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Chemical ecology underlying cotton topping

Lopez Llandres A., Renou A., Jean J., Goebel F.R., Brévault T.. 2017. In : Médiation chimique dans l'environnement. Ecologie chimique [Livret de résumés]. Montpellier : CNRS, p. 27. Journées scientifiques du GDR MediatEC. 4, 2017-11-02/2017-11-04, Montpellier (France).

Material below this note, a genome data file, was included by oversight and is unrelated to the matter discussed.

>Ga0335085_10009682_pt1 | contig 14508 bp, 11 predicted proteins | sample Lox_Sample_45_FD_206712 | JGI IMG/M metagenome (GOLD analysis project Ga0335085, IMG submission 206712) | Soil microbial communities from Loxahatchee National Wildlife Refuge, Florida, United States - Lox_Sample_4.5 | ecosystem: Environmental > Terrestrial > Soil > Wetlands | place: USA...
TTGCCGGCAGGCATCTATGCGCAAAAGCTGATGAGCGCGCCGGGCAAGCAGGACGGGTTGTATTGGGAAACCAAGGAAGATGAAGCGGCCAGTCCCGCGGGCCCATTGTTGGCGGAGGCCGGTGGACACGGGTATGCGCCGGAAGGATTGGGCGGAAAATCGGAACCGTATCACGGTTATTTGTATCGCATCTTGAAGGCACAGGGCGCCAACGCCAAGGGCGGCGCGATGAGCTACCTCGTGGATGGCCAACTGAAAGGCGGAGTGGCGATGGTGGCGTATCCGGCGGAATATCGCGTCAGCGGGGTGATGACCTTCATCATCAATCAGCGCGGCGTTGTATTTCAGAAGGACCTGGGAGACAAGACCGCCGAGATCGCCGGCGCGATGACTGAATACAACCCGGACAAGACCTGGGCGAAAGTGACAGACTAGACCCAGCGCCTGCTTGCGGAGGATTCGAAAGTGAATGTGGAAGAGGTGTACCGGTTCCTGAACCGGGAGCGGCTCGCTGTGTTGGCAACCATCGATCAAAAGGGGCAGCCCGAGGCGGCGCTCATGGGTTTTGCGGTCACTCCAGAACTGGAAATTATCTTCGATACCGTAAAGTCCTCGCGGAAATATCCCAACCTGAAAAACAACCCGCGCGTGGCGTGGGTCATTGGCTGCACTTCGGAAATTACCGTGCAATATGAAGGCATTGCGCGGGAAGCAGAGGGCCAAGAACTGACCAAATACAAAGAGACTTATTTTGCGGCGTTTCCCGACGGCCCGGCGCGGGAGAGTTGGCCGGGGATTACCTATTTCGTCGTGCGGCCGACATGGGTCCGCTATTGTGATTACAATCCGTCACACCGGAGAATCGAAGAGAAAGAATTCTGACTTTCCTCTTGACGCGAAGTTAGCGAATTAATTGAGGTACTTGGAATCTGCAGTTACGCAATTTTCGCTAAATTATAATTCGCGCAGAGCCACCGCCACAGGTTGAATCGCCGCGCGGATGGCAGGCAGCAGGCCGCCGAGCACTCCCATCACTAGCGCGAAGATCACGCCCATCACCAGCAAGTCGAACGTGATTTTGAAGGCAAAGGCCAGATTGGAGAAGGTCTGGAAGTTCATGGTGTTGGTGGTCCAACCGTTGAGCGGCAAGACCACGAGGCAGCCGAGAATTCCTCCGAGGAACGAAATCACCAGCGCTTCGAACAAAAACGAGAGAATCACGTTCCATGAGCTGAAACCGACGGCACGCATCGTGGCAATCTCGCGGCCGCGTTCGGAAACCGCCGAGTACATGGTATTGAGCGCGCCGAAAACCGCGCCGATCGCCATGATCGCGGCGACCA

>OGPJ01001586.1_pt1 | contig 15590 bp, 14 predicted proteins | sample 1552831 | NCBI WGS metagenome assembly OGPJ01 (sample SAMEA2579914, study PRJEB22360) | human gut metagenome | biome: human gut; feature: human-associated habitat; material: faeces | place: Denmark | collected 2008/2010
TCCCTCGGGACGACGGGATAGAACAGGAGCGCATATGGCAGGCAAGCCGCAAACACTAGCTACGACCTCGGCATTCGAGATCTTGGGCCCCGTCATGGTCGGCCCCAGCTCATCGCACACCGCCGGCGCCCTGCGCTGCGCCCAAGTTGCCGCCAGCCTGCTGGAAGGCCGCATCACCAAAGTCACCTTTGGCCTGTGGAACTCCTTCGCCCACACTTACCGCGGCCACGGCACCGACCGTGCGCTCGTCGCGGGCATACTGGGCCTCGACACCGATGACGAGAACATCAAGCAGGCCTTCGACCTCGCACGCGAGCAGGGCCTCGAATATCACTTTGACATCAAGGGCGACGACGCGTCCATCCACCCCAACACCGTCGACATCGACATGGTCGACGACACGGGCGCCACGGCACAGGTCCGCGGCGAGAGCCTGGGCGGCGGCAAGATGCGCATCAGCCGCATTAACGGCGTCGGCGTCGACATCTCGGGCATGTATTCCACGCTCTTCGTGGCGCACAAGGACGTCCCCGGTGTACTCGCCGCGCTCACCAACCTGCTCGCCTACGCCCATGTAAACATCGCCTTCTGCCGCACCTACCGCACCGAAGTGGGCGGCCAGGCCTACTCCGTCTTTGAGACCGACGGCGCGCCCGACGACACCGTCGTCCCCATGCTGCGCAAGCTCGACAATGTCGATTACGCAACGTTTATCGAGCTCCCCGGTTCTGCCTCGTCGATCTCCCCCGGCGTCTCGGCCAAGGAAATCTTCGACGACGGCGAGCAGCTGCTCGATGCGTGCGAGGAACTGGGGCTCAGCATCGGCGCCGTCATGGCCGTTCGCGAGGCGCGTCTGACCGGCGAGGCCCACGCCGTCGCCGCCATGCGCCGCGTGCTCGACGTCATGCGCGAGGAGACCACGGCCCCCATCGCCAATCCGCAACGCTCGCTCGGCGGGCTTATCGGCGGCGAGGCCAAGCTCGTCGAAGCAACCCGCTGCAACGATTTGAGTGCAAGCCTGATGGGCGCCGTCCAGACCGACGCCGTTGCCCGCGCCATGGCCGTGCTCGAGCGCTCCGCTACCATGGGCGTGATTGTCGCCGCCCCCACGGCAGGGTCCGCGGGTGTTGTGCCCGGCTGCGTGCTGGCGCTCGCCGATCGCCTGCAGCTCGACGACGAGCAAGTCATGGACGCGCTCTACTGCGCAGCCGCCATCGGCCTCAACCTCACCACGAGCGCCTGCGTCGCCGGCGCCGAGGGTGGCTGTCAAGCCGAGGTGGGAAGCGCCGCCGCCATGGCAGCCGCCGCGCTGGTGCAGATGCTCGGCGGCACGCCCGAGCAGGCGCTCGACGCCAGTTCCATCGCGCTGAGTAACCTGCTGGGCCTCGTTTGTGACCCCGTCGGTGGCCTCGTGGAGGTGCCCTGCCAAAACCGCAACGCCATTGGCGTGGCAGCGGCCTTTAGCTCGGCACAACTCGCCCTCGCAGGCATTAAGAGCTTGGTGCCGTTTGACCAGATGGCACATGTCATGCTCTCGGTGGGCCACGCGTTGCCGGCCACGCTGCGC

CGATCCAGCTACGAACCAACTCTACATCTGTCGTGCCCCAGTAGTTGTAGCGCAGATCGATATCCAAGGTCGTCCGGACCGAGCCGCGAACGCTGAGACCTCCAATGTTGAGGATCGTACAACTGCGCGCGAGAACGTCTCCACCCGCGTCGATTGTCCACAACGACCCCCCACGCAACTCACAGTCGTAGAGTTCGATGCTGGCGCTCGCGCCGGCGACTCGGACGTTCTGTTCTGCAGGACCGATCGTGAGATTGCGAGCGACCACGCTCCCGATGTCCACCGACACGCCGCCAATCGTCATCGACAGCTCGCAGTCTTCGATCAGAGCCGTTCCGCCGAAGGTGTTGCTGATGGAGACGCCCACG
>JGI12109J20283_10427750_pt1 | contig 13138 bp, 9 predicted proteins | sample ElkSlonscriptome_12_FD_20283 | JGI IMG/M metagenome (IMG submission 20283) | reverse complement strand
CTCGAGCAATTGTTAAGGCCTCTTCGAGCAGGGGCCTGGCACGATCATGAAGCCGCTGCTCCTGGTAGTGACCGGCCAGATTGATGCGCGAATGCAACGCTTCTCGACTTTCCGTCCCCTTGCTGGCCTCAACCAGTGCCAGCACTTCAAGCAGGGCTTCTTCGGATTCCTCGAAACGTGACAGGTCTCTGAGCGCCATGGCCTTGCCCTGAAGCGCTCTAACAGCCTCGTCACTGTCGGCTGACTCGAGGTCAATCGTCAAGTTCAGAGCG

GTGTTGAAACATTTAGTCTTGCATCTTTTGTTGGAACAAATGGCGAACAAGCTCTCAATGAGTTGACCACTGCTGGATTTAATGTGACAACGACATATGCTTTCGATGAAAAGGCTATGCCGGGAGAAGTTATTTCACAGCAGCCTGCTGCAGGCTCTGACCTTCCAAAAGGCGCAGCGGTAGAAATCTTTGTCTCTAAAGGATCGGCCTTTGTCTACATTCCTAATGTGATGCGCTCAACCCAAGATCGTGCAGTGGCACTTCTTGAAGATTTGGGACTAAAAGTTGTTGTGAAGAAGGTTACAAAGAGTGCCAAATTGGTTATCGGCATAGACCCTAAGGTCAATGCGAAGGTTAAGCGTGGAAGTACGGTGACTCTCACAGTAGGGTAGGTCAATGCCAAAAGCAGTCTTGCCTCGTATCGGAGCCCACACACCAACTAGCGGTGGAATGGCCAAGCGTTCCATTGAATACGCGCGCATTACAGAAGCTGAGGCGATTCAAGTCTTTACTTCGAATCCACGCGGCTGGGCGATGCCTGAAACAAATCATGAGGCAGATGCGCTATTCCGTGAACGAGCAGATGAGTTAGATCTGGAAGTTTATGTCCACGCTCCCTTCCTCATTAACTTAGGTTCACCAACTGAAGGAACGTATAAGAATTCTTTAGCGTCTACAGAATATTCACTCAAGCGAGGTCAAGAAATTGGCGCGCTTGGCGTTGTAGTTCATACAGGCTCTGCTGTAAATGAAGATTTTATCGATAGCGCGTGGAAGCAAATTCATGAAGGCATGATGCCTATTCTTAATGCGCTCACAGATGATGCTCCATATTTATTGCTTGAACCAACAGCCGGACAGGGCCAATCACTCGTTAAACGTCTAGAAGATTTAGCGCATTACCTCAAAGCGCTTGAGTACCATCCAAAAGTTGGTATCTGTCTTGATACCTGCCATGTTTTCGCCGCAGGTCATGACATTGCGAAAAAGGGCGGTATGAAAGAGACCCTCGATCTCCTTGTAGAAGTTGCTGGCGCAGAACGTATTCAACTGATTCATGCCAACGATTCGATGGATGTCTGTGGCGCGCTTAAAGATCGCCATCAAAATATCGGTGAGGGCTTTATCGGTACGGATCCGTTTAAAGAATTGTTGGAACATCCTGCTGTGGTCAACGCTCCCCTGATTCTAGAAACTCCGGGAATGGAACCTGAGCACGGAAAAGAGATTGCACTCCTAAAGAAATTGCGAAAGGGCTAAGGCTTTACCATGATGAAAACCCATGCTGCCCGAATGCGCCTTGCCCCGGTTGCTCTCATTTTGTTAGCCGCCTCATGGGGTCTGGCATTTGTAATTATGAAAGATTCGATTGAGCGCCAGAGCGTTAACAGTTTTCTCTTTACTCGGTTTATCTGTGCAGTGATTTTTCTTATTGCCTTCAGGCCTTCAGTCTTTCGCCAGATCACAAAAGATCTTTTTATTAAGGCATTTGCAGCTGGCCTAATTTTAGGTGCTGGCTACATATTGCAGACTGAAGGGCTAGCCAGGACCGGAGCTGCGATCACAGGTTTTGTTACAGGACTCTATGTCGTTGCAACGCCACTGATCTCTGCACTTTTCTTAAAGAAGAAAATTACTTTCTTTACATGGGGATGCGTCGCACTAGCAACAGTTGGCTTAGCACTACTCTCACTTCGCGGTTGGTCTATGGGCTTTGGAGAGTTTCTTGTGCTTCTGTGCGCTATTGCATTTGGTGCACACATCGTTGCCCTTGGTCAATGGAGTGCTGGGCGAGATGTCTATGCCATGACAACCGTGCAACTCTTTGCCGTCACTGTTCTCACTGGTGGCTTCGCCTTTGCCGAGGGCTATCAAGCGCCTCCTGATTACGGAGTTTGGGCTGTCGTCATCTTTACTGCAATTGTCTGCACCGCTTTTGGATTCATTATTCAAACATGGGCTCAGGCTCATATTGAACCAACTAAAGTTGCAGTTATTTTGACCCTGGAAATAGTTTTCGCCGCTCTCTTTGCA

Research conducted in Mali shows that manual topping (the removal of the terminal main stem of cotton plants) strongly reduces boll- worm and phloem-feeding infestations in cotton fields and shows no detrimental effect on crop yield. Interestingly, there are not significant differences in terms of pest infestation reductions when farmers top 100% or only 20% of the plants from their cotton field. The latter result suggests that cotton topped plants may emit airborne chemical compounds that warn and prepare their neighbors for an imp ending attack and which may repel herbivores and/or attract natural enemies. The work that I will present here focus on some preliminary results on the mechanisms underlying topping as well as on the ecological consequences of topping on one of the major cotton pests, Helicoverpa armigera. This work explores the effect of cotton topping on the plant production of certain toxic secondary compounds, the production of extra- oral nectar and the emission of VOCs. The effect of topping on larval development, survival and on the oviposition preferences of adults of H. armigera is also explored. (Texte intégral)

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